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Missouri National Guard becomes its own state department this month. Here’s what that means

 Missouri National Guard medic Dakota Wilson puts a Band-Aid on 54-year-old Dwayne Furlow's arm after giving him a dose of the Moderna COVID-19 vaccine on May 4 at St. Patrick Center in downtown St. Louis.
Kayla Drake
St. Louis Public Radio
Missouri National Guard medic Dakota Wilson puts a Band-Aid on 54-year-old Dwayne Furlow's arm after giving him a dose of the Moderna COVID-19 vaccine on May 4 at St. Patrick Center in downtown St. Louis.

The establishment of the new department comes after nearly 50 years of the Missouri National Guard being part of the Department of Public Safety.

In 1974, an act consolidating Missouri’s departments moved the Missouri National Guard from being its own agency to one within the Department of Public Safety.

Now, almost 50 years later, the Missouri National Guard will once again be its own Cabinet-level department of state government. The organizational change is to take effect this month. It will increase the number of state departments to 16.

The reorganization is due to a constitutional amendment that voters passed in the November election. Around 60% of voters approved of the amendment that established the department.

Rep. Bill Hardwick, R-Waynesville, was one of the lawmakers who worked on the resolution that brought the question to voters. He said this was something the Guard has wanted to accomplish for years.

“We sort of became more integrated with the active component with overseas forces. It seemed like something that made a whole lot more sense,” Hardwick said.

He said there were always lines of communication between the adjutant general of the Missouri National Guard and the governor, but this change further streamlines the process.

According to the language in the amendment, the guard is required to “uphold the Constitution of the United States, uphold the Constitution of Missouri, protect the constitutional rights and civil liberties of Missourians and provide other defense and security mechanisms as may be required.”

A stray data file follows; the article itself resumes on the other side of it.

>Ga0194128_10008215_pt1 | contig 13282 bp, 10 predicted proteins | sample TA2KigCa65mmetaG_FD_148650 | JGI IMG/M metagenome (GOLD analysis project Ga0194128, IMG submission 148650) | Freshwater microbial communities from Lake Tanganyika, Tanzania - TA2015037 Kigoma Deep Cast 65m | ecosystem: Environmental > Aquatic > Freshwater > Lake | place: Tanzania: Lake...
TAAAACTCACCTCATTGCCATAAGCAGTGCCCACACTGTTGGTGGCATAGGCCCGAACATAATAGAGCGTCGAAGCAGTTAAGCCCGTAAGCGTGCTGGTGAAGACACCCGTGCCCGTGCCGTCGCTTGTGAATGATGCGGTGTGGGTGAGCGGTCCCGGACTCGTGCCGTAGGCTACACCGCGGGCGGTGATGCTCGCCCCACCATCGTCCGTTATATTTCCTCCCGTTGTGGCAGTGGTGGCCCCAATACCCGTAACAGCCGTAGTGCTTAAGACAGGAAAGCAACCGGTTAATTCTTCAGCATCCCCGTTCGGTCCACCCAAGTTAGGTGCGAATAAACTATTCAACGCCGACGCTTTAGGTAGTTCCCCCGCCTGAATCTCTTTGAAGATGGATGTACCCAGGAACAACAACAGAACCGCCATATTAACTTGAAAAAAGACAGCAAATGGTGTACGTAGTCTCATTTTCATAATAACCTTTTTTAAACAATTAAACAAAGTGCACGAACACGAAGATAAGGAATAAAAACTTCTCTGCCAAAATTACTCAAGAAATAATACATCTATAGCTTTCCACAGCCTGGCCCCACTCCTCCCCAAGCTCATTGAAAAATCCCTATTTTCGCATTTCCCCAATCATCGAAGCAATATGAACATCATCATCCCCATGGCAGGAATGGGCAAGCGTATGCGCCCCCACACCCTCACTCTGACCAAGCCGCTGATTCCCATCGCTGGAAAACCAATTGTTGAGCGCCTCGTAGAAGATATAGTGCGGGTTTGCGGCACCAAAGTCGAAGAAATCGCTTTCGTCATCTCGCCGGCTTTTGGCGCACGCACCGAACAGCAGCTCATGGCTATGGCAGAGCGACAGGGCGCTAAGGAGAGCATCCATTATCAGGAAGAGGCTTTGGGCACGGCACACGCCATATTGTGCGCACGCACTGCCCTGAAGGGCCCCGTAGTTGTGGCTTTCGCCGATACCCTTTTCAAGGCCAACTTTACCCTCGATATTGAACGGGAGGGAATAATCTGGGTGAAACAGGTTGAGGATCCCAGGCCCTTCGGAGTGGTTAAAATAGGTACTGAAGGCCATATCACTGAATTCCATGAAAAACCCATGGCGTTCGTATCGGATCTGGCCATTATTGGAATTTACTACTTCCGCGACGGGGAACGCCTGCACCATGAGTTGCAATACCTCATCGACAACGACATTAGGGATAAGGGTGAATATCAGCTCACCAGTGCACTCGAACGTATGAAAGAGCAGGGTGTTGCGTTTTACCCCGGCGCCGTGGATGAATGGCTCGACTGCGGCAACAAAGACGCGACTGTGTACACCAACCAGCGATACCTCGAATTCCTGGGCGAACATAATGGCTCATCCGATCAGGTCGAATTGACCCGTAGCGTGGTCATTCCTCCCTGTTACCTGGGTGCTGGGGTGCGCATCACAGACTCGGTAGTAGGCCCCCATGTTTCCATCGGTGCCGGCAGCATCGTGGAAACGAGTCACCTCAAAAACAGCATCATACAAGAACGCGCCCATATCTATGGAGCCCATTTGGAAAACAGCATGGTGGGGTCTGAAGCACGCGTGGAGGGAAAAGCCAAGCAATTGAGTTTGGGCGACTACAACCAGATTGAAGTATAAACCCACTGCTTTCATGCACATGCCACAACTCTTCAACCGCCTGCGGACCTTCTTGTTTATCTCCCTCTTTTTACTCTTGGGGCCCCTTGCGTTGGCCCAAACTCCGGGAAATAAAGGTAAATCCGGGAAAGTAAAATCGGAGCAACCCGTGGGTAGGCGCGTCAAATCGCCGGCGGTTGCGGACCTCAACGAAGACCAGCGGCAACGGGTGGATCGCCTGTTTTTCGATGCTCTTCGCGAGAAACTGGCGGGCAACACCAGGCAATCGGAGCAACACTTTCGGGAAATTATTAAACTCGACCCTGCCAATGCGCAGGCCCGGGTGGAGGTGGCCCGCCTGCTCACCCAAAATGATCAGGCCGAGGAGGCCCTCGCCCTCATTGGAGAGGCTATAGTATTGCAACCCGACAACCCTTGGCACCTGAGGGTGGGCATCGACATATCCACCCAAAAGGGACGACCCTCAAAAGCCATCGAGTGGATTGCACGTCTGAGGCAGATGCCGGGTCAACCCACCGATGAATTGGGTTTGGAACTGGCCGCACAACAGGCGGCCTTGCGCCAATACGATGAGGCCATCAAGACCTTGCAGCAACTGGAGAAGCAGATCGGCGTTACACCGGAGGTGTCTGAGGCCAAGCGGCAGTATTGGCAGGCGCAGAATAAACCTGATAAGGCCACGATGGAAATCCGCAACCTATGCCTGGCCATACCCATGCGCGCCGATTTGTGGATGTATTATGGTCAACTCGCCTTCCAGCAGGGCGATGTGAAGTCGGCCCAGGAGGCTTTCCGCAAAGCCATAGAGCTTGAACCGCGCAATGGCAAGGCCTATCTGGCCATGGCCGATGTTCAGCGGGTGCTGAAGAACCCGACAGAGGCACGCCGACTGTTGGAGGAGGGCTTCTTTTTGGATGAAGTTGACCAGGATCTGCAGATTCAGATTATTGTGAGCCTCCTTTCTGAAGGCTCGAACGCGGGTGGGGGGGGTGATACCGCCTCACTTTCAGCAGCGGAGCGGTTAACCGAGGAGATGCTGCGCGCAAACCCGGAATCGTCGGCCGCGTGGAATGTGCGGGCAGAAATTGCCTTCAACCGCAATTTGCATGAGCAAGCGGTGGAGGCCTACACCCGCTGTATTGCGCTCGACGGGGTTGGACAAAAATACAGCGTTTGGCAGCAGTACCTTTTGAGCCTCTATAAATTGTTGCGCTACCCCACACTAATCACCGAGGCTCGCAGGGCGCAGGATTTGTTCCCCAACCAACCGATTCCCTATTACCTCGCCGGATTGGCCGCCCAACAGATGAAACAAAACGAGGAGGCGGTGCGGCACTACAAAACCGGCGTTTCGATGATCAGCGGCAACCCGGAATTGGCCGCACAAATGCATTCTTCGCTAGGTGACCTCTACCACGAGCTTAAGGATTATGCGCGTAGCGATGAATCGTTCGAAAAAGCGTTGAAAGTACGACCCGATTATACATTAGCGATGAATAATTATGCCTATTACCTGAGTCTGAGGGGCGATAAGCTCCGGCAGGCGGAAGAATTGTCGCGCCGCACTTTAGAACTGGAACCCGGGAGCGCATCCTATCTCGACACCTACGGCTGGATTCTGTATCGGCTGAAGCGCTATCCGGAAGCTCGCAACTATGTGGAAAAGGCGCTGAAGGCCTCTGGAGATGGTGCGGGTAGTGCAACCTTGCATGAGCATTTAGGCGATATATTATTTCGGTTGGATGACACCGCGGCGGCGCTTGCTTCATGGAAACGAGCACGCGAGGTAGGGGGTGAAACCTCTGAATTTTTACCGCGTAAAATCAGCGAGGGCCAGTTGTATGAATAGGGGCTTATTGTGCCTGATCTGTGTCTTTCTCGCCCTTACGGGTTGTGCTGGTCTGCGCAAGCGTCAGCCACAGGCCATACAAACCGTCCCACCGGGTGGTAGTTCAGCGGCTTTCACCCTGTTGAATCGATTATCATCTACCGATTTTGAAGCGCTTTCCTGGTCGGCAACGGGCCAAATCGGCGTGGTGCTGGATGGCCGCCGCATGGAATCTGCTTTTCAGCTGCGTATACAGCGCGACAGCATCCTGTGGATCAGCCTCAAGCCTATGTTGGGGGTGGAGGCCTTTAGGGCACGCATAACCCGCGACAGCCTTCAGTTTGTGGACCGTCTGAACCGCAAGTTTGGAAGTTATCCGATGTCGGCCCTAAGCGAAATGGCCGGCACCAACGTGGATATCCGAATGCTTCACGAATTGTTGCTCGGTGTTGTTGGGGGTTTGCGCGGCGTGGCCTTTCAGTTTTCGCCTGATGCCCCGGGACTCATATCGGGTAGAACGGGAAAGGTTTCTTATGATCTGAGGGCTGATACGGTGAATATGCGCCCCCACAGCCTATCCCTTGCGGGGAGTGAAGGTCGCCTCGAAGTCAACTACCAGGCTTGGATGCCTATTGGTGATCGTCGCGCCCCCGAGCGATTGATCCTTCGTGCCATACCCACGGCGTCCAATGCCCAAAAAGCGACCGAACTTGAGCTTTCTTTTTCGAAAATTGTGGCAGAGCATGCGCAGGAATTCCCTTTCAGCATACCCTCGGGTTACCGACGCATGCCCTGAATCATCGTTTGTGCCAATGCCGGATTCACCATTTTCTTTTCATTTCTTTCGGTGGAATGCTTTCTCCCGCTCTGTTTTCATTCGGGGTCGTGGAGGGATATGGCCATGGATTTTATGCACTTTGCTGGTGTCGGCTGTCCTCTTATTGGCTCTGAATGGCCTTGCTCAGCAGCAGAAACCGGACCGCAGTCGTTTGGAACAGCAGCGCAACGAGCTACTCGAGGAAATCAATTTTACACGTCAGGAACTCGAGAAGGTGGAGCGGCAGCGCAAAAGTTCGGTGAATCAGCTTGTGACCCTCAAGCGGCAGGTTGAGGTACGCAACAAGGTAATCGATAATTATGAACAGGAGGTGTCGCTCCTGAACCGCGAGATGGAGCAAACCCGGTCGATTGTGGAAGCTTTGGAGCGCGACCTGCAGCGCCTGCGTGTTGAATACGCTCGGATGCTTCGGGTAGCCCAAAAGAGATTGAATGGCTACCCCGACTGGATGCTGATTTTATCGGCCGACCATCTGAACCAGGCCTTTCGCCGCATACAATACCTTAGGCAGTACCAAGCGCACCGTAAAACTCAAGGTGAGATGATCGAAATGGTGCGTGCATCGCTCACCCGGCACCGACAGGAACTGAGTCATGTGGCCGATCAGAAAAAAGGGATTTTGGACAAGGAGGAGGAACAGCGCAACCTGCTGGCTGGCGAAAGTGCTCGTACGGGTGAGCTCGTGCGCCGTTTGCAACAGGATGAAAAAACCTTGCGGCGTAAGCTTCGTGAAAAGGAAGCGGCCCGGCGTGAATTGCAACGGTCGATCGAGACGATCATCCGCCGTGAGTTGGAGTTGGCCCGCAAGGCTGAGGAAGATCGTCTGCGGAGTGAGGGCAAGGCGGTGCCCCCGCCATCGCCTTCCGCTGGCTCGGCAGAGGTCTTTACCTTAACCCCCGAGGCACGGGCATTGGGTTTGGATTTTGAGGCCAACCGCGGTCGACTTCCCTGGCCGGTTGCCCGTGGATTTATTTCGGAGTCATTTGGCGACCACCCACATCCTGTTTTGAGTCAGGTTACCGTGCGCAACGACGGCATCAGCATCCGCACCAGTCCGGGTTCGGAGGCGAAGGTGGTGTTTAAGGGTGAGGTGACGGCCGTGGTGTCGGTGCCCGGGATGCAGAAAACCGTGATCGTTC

The resolution ended up sailing through the legislature, passing with no opposition in the Missouri Senate and only two “no” votes in the House. The language, in particular the portion on the protection of constitutional rights, is the reason Rep. Peter Merideth, D-St. Louis, was one of the "no" votes.

“It was hard for me to come out against the Guard on this knowing that a lot of the Guard members and leadership supported it,” Merideth said. “But I really did struggle with finding a good explanation of why it would make any positive difference for them. I still question that, honestly.”

Merideth is concerned that the language of the amendment could create situations in which the state government is at odds on an issue and the National Guard is used to push back against the federal government.

He cited the passage of the state’s Second Amendment Preservation Act, which prohibits the enforcement of federal gun regulations as an example of such a conflict.

“I realize that sounds pretty alarmist, and hyperbolic, but in the current political climate, it also doesn't seem that unrealistic after a bill like SAPA was passed,” Merideth said.

When asked about the transition from the Department of Public Safety to its own department, Mike O’Connell, communications director for the safety department, said the Guard’s mission will remain the same. A spokesman for the Guard declined to comment.

The language within the constitutional change is different from the state mission listed on the Missouri National Guard’s website, which is to “provide trained and disciplined forces for domestic emergencies or as otherwise required by state law under the authority of the governor.”

The National Guard has been activated to respond to emergencies like floods and winter storms as well as the COVID-19 pandemic.

In addition to its state mission, the guard’s federal mission is to “maintain properly trained and equipped units for prompt mobilization for war, national emergency, or as otherwise directed by the president.”

Hardwick says he does not envision a scenario where the Guard is pulled in two different directions.

“I think that guards are used to vacillating between the authorities they are operating under whether you're working for the president or the governor, and then being bound by the laws that are pertinent there,” Hardwick said.

Copyright 2022 St. Louis Public Radio. To see more, visit St. Louis Public Radio.

Sarah Kellogg is St. Louis Public Radio’s Statehouse and Politics Reporter, taking on the position in August 2021. Sarah is from the St. Louis area and even served as a newsroom intern for St. Louis Public Radio back in 2015.
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